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If She Had Rheumatoid Arthritis, Would You See it in Her Eyes?

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Rheumatoid Arthritis related image Photo: Getty Images

My aunt, now in her mid-70s, has been struggling with a disease that more commonly affects women than men and that afflicts roughly 1.3 million people in the U.S. each day. For years, I have seen how the pain and stiffness have increasingly slowed her down, as this chronic autoimmune disease continually brings inflammation to her joints. I am amazed at her continued perseverance, yet am disturbed by how much it can seem to compromise one’s lifestyle if not treated properly.

If you were affected by rheumatoid arthritis, would you know what to look for in terms of symptoms? Surprisingly, some of the most notable symptoms of this disease may not seem as obvious to the condition as one might think.

Rheumatoid arthritis can present in the form of flu-like symptoms, such as fatigue, overall weakness, fever, and diminished appetite. While these symptoms may be indicative of a viral or bacterial infection, if they are recurrent or last for an appreciable amount of time, you should seek the advice of a doctor to determine their actual cause.

Joint symptoms, such as pain, tenderness, or stiffness, are most commonly associated with rheumatoid arthritis. These are most prevalent in the morning upon waking or after sitting for extended periods of time. Frequently, the joints will appear swollen or even red and inflamed.

Rheumatoid arthritis can also affect the skin and the eyes. Because this disease is systemic in nature, symptoms can arise anywhere in the body. Its wrath is not just limited to the joints. Some people may notice that their complexion has become pale, and others may develop nodules, which are typically seen around the elbow joints. These small, painless masses, known as rheumatoid nodules, can indicate the severity of the disease.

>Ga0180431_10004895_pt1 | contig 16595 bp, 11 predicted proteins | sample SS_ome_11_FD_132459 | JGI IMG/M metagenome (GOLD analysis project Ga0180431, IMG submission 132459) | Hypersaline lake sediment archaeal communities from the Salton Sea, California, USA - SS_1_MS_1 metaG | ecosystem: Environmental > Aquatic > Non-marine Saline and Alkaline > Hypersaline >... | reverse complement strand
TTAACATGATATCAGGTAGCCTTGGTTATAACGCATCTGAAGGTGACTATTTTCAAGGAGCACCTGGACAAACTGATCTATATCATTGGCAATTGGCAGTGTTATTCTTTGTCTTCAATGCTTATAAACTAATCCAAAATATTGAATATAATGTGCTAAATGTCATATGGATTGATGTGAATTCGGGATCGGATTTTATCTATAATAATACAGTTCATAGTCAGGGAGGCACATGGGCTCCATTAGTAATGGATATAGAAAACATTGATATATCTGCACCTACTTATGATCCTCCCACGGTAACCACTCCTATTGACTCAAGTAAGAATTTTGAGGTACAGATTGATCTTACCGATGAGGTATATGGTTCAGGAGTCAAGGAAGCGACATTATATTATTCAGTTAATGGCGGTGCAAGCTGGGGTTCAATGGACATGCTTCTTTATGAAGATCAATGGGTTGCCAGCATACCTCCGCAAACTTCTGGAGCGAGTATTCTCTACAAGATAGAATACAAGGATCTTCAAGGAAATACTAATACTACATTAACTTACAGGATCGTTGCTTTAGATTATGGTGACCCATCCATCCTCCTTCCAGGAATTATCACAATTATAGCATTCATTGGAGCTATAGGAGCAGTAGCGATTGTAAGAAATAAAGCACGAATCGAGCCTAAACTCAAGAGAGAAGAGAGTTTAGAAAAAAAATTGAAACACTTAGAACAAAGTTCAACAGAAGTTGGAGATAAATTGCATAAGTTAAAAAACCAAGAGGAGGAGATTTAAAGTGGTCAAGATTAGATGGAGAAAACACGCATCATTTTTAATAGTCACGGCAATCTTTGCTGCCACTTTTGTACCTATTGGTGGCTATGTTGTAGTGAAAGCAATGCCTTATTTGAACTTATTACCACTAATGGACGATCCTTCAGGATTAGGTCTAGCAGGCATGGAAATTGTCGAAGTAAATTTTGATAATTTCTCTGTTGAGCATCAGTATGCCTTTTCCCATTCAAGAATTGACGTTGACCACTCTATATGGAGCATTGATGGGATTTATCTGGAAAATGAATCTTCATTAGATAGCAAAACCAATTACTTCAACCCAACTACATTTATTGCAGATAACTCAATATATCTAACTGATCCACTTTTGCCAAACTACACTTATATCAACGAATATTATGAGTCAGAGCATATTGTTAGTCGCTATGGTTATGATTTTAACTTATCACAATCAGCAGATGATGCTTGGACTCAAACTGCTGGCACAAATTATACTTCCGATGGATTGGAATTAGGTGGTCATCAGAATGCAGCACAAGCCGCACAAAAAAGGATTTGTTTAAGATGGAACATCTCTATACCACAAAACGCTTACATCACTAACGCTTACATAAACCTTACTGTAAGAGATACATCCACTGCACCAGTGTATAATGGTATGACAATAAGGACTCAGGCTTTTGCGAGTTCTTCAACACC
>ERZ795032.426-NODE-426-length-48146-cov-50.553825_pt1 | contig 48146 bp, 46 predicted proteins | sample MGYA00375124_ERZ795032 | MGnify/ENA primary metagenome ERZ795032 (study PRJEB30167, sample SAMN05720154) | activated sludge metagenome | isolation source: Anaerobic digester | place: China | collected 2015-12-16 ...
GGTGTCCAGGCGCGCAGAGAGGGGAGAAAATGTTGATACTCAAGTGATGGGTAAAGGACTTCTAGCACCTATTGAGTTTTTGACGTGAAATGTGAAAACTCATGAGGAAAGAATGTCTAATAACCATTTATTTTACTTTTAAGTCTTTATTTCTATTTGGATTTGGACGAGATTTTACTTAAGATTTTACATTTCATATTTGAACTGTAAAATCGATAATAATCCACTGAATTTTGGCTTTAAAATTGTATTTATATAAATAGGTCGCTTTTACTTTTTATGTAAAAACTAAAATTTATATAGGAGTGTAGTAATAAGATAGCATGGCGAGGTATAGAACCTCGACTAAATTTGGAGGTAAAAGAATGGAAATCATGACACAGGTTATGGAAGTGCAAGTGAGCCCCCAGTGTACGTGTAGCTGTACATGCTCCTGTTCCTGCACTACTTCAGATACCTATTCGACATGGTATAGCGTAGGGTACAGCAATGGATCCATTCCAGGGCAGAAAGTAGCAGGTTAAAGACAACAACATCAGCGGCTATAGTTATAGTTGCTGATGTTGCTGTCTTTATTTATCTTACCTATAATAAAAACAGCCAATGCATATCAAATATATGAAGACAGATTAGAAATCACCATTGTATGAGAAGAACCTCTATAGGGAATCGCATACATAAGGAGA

Rheumatoid arthritis can also cause the eyes to become itchy, dry, or red. A discharge may occur and they may produce a burning sensation. Additionally, dry eyes, when paired with a dry mouth, can be a result of Sjogren’s syndrome, which causes a decrease in the production of tears and saliva. If such symptoms persist, be sure to consult your physician.

In its early stages, rheumatoid arthritis usually affects the smaller joints, such as those in the wrists, hands, ankles, and feet. As the disease gains momentum, the shoulders, elbows, hips, knees, jaws, and neck can become affected. In most instances, the affected joints occur on both sides of the body at the same time. The symptoms of rheumatoid arthritis may ebb and tide over time, as well, sparking in severity on occasion and then disappearing into periods of relative remission.

At this time, there is no cure for this disease, but the treatment options have greatly improved in the past few decades, affording individuals with an improved quality of life. The primary risk factors for rheumatoid arthritis include sex, age, family history, and smoking. Women are more likely to develop this disease than men. While it can begin at any age, it typically rears its head between the ages of 40 and 60. If a family member has the disease, this will increase your risk of it, as well. While your genes are not a definite red flag for developing rheumatoid arthritis, they can make you more susceptible to certain environmental factors that can increase your risk, such as infections from various viruses and bacteria. Smoking cigarettes also greatly increases your risk. By quitting now, you will significantly reduce your chances of being affected by this life-changing, yet manageable, disease.

Because I have seen how it has affected my aunt, I endeavor to keep a faithful eye on my body and to continue to be an advocate for my good health. If you believe you may have rheumatoid arthritis based on some of the information in this article, be sure to contact your doctor for a complete exam.

(Information for this article was found at http://www.livestrong.com/article/70888-early-warning-signs-rheumatoid-arthritis/ and at http://www.mayoclinic.com/health/rheumatoid-arthritis/DS00020/DSECTION=symptoms)

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We value and respect our HERWriters' experiences, but everyone is different. Many of our writers are speaking from personal experience, and what's worked for them may not work for you. Their articles are not a substitute for medical advice, although we hope you can gain knowledge from their insight.

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